I thought I would post a list of trails that as of today have been impacted by the current fires (Riverside, Beachie Creek and Lionshead). The trails impacted thus far are:
- Alder Flat Trail - 574
- Battle Ax Creek Trail - 3339
- Clackamas River Trail - 715
- Cripple Creek Trail - 703
- Double Peaks Trail - 735
- Dry Ridge Trail - 518
- Fish Creek Mountain Trail - 541
- Gibson Lake Trail - 708
- Hawk Mountain Trail - 564A
- Hillockburn Trail - 516
- Horseshoe Saddle Trail - 712
- Lodgepole Trail - 706
- Memaloose Trail - 515
- Mon-Olallie Lake Trail - 732
- Monon Lake Trail - 729
- Olallie Butte Trail -720
- Olallie Lake Trail - 731
- Potato Butte Trail - 719A
- Pyramid Butte Trail - 727
- Red Lake Trail - 719
- Rho Ridge Trail - 564
- Rimrock Trail - 704
- Riverside Trail - 715
- Ruddy Hill Trail - 714
- Significant portions of the PCT - 2000
- Timber Lake Trail - 733
- Top Lake Trail - 725
- Whetstone Mountain Trail - 546
Some other info:
- As of yesterday morning, the cabins at Olallie Lake were still surviving
- The fate of the cabin on Hawk Mountain is unknown
- The fate of the Oak Grove Work Center buildings is unknown
- The fate of the buildings in Ripplebrook, Three Lynx and the Timber Lake Job Corps is unknown.
The impact on these trails and buildings is unknown at this time. It is my hope that much of these fires was more of a mosaic burn which burned off a lot of the ground brush and not crown fires or concentrated heat which would cause entire stands to die. All we can do at this point is watch and wait.
I'm hearing that they're cleaning up several old forest roads to get access to remote areas. It would be nice if they make these permanent to allow for future access. It does sound like they're doing work on Abbott, so at minimum that one should be improved.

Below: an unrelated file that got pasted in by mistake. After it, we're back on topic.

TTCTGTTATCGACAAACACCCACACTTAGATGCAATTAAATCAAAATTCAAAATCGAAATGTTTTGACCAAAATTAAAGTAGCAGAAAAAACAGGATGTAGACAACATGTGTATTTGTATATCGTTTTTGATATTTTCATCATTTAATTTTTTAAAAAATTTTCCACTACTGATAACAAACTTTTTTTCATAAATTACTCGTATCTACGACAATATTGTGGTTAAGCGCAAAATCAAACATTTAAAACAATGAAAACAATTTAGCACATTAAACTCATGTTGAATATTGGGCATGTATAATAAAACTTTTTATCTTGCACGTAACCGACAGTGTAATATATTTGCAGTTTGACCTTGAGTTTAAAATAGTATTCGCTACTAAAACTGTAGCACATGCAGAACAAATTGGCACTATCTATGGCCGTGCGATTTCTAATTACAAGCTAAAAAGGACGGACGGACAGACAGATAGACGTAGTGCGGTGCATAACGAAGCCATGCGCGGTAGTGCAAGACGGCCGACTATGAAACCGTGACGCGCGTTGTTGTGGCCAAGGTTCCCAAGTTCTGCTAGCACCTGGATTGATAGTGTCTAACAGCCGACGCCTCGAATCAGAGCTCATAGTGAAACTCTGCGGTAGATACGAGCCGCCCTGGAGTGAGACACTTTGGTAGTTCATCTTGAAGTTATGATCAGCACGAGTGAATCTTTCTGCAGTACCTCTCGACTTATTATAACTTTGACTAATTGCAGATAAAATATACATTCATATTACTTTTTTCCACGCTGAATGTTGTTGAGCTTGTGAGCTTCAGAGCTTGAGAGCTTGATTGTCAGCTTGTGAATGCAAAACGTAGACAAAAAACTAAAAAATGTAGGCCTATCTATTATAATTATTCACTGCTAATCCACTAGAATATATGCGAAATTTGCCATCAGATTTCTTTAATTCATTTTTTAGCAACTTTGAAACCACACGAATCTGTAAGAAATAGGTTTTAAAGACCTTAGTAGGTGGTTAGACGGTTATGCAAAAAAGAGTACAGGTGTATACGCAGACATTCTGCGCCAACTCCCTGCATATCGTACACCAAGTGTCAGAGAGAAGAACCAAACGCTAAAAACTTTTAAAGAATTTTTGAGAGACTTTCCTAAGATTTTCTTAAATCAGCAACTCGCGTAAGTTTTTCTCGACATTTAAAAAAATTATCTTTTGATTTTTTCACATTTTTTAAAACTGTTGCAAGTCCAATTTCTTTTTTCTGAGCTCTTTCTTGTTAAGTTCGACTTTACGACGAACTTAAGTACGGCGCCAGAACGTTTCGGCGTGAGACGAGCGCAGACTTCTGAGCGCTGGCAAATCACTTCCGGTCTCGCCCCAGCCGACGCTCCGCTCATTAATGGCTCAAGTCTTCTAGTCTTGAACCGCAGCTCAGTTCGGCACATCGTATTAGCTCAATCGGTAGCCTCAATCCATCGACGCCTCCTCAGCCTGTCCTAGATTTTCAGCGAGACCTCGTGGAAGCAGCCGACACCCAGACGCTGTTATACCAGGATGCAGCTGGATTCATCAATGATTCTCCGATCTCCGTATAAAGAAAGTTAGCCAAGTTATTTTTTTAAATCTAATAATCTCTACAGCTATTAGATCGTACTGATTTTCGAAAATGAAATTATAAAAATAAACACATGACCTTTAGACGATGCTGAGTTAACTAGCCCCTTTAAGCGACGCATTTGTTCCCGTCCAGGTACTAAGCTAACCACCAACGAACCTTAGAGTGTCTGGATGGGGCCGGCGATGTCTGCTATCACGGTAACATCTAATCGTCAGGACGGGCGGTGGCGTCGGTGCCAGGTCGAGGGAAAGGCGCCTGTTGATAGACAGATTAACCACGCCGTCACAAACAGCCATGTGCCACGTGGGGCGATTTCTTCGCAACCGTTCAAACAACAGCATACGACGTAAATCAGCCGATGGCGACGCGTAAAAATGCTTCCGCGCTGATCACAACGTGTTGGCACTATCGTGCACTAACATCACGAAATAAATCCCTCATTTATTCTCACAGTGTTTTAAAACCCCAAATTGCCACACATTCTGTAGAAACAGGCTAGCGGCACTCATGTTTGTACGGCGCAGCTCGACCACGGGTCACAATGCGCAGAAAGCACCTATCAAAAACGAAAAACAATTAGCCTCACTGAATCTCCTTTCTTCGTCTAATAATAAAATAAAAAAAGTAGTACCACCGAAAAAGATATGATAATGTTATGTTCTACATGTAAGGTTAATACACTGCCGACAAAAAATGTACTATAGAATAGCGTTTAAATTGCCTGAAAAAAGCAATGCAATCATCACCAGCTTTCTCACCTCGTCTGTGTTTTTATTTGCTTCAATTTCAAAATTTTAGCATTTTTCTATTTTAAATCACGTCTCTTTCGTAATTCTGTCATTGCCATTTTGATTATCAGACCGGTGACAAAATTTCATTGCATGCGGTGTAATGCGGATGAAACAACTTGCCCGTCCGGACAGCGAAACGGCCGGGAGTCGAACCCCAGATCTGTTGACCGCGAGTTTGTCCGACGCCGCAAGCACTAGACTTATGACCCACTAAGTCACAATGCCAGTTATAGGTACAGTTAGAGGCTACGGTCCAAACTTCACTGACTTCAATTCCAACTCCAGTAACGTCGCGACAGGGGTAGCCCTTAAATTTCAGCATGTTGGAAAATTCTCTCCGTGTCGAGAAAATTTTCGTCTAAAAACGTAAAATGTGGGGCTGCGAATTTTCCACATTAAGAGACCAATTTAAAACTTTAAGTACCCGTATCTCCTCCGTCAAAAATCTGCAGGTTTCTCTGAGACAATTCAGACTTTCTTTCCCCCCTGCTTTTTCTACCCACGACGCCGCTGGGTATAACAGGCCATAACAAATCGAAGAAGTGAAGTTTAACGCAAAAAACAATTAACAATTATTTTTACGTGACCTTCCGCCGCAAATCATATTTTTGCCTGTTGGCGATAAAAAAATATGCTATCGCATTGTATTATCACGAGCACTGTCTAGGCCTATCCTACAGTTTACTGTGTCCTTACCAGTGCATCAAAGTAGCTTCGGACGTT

I heard in one of the nightly briefings that they had repaired the slide along the Abott road and I'm sure they are going to be making it a lot more passable since they are using it as a fire break. There will be quite a few trees cut along there I'm sure. From there, they were going to go down road 58 so it will get some more work as well (although it had been brushed not too long ago) and then headed south somewhere from there.
It will certainly be interesting to see what things look like out there whenever we can get access again.
Doug Firman saidThis was posted today on Lionshead Fire facebook page:Resource Advisors (READs) worked with firefighters to wrap structures at Olallie Resort, Olallie Guard Station and Hawk Mountain Cabin, which all survived the fire.
That is GREAT news! Probably the best news I've heard about the fire thus far.
Here is the BAER Soil Burn Severity map of the Riverside fire showing relative burn intensities. As feared, Fish Creek got hit REALLY hard:
Here is the summary of the report:
Riverside Fire Soil Burn Severity Data Finalized
SANDY, OR, October 5, 2020 – Burned Area Emergency Response (BAER) specialists from the U.S. Forest Service finalized the Soil Burn Severity map for the 137,792-acre Riverside Fire. Soil burn severity is classified into 4 levels: unburned, low, moderate and high.
BAER soil scientists used the burned area reflectance classification satellite image product to prioritize places in the field to assess soil burn severity. These individuals sampled accessible sites to evaluate soil changes caused by the fire. In particular, they are collecting information on ground cover, ash color, soil depth and structure, intact roots, and water repellency in order to build a picture of soil burn severity.
The analysis showed the following distribution of severity:
BAER post-fire assessment teams use the soil burn severity data to identify if there are areas of concern where increased soil erosion, accelerated surface water run-off, and debris flows have the potential to impact human life and safety, property, and critical natural and cultural resources from rain events. This information helps the BAER team determine areas where potential emergency stabilization treatments may occur.
The Soil Burn Severity map isn’t an erosion risk map, but generally, increases in the rates of erosion and run-off are expected from steep hillslopes with high and moderate soil burn severity. Areas located downstream from moderate and high soil burn severity, even within unburned areas, may experience increased rates of erosion, debris flows, and surface run-off due to cumulative effects.
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